10 10 / 2011
Suck It And See
Within a few hours of birth, many animals are not only feeding but standing up and walking around. I remember watching a baby foal being born on Countryfile once and marveling at how quickly it was up and drunkenly gambolling about on its long, wobbly legs. By these standards, I think it’s fair to say our baby is pretty useless. He can’t walk. He can’t crawl. He can’t communicate in anything other than the most primitive of fashions. And he’ll never win the Grand National. (Unless it’s on the back of someone else who’s actually putting in all the effort.)
I don’t want keep banging on about this, but Albert still can’t even fall asleep without some fairly substantial assistance. I would have thought sleeping was a pretty basic human instinct – right up there with eating, breathing and laughing at farts. This is stuff that should come pretty naturally, right? I mean, seriously, who needs to be taught how to fall asleep? You just lie down and close your eyes. It literally takes no effort at all. I realize the world can be a strange and scary place for a newborn, but you never see horses furiously pacing round a stable with a foal strapped to their chest singing Twinkle Twinkle Little Star until their throats crack, do you. You don’t see cows forlornly pushing prams across moonlit fields at three in the morning. Or maybe you do? I don’t really get out of the city that much.
A few weeks ago, we finally gave up on getting Albert to settle himself and went out and bought a dummy. I know, I know, it’s not something we’re proud of, ok? In fact, for the first few days it was a downright guilty secret. I don’t really understand why. Babies have been sucking on dummies since time immemorial but both my wife and I have been brainwashed into believing this is somehow wrong. Terribly, terribly wrong.
Maybe it’s a middle class thing. There’s nothing we love more than pointing out the failings in others – and nobody fails more than parents. You can’t take your baby for a walk through the park, without somebody secretly tutting that you’re pram is too big, or that you’re dressing your child inappropriately, or that you shouldn’t be drinking before 10 am. I know this because up until two months ago I was the person doing the tutting. And now, of course, the shoe’s on the other foot. (In related news, I was so tired the other day I literally put my shoes on the wrong feet. I spent an entire tube journey with my legs crossed hoping nobody would notice.)
There seems to be a number of reasons why most people frown on dummies these days. The first reason is there’s a danger the baby will prefer sucking the dummy to sucking a nipple and then stop breastfeeding. The second reason is that they might grow up to suck their thumb. And the third reason is that it just looks a bit chavvy. (I suspect the third reason is by far the most powerful.) Having taken all these things into consideration however, I’ve decided that it would be better for Albert to be raised as a formula-fed, thumb-sucking chav than to have his parents blow their brains out. You might think differently, of course, and I respect you for your honesty, but that’s the way it’s got to be.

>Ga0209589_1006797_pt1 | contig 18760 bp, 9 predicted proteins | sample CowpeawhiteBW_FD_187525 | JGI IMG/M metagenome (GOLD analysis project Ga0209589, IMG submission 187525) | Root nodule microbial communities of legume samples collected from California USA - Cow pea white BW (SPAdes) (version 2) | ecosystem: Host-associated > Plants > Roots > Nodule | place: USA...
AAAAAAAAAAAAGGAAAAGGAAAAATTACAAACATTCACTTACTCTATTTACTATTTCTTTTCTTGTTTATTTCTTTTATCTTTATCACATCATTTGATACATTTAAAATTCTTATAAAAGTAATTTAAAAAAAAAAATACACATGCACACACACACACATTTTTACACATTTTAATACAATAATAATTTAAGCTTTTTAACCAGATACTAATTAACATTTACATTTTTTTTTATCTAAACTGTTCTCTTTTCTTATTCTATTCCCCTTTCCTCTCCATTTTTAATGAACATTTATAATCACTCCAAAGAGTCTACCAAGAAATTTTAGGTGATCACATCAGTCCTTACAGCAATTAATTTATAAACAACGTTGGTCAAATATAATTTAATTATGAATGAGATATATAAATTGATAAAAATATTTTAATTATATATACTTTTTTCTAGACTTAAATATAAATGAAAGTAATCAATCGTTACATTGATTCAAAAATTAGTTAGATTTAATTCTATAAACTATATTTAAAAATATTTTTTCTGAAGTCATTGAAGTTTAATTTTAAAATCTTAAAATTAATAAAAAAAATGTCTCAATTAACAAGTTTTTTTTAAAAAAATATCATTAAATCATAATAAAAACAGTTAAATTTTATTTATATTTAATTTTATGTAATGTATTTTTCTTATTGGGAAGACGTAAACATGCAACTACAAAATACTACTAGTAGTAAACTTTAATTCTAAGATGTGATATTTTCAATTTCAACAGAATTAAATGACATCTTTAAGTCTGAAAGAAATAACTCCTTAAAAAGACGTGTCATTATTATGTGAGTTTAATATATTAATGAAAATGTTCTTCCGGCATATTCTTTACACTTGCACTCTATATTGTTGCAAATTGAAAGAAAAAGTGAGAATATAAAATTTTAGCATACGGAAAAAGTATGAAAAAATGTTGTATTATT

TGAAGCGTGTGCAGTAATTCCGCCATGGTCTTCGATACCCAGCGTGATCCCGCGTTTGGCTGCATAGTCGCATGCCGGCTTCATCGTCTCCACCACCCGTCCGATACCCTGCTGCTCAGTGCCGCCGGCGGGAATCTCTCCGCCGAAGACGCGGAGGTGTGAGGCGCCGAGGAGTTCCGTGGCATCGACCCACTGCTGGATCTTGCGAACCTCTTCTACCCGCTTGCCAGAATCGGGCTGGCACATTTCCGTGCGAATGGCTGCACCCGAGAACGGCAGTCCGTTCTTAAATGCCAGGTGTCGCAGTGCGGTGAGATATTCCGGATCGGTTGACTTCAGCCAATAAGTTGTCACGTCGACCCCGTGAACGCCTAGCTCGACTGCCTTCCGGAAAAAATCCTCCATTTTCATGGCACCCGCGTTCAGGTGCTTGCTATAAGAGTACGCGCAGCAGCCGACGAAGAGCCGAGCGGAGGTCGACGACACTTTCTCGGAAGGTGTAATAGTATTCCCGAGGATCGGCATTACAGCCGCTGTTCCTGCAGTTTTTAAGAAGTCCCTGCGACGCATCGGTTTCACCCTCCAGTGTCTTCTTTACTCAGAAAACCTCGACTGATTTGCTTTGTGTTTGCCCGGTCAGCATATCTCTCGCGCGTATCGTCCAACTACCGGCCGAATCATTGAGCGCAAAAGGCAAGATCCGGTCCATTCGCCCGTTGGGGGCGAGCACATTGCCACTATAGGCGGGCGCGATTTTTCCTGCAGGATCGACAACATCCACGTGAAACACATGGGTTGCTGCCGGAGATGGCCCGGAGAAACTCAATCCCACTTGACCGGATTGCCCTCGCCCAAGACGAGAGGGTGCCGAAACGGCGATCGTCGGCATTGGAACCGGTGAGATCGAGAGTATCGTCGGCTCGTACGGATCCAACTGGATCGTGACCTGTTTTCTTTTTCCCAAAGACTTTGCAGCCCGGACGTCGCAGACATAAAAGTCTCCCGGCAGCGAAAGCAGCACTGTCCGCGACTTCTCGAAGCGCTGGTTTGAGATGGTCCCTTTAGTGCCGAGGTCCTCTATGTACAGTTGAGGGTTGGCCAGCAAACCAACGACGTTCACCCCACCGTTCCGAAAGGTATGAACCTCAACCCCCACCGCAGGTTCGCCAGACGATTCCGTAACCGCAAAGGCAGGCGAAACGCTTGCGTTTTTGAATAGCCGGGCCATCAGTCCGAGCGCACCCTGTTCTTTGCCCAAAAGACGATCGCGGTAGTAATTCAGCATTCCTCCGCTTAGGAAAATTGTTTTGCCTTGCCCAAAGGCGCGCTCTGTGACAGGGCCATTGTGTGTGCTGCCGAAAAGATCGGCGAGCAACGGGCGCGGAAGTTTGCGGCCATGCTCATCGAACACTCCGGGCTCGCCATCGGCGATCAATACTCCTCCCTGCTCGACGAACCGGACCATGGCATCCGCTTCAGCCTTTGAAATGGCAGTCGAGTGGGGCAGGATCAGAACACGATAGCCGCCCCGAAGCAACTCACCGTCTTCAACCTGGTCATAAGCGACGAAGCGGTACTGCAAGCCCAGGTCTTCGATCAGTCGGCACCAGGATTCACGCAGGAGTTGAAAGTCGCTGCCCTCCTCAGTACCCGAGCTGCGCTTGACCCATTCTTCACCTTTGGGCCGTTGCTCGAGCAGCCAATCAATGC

Anyway, the dummy has changed our lives. Or at the very least, given us our evenings back. Previously these would be spent trying to do everything with one hand, while cradling a crying baby in the other. I find chopping vegetables a maddening experience at the best of times but clumsily chasing a carrot around the kitchen with a large knife while a small child screams in your ear is unwise in the extreme. Now however, we can cook, eat, wash up and, if we’re feeling particularly adventurous, talk to each other safe in the knowledge that behind our bedroom door, Albert is curled up in his carry cot with a drool-slicked dummy hanging from his gaping maw.
Thanks to that little plastic piece of magic, getting Albert to sleep is now so straightforward it feels like we’re cheating. Simply swaddle him up, put him down and then, just as he opens his mouth to scream – BOSH! – in goes the dummy. A couple of sucks on that bad boy and he’s cruisin’ for a snoozin’. In fact, sometimes it works so quickly I wonder whether my wife is secretly dipping it in chloroform.
It wasn’t an instant success, I should stress. The first dummy we bought was no good. No good at all. For some reason Albert was unable to grip it in his mouth and it kept falling out. At first, I held this against him as evidence of yet another basic baby skill he had failed to master. However it turns out that dummies come in two different shapes – flat teat and round teat – and Albert is definitely more of a round teat man.
I realize, of course, that we might be making a rod for own back with this dummy business. The temptation is to use it more often than is strictly necessary. We’ve been to a lot of weddings in the last few weeks so it’s practically been strapped to his face like a miniature gimp gag, lest he ruin someone’s perfect day. In fact, I fully expect that in a year’s time I’ll be lamenting it as the devil’s work and that Albert goes batshit mental whenever we try taking it away from him. That’s next year’s problem though. Hopefully by then he’ll be old enough for cigarettes and video games.
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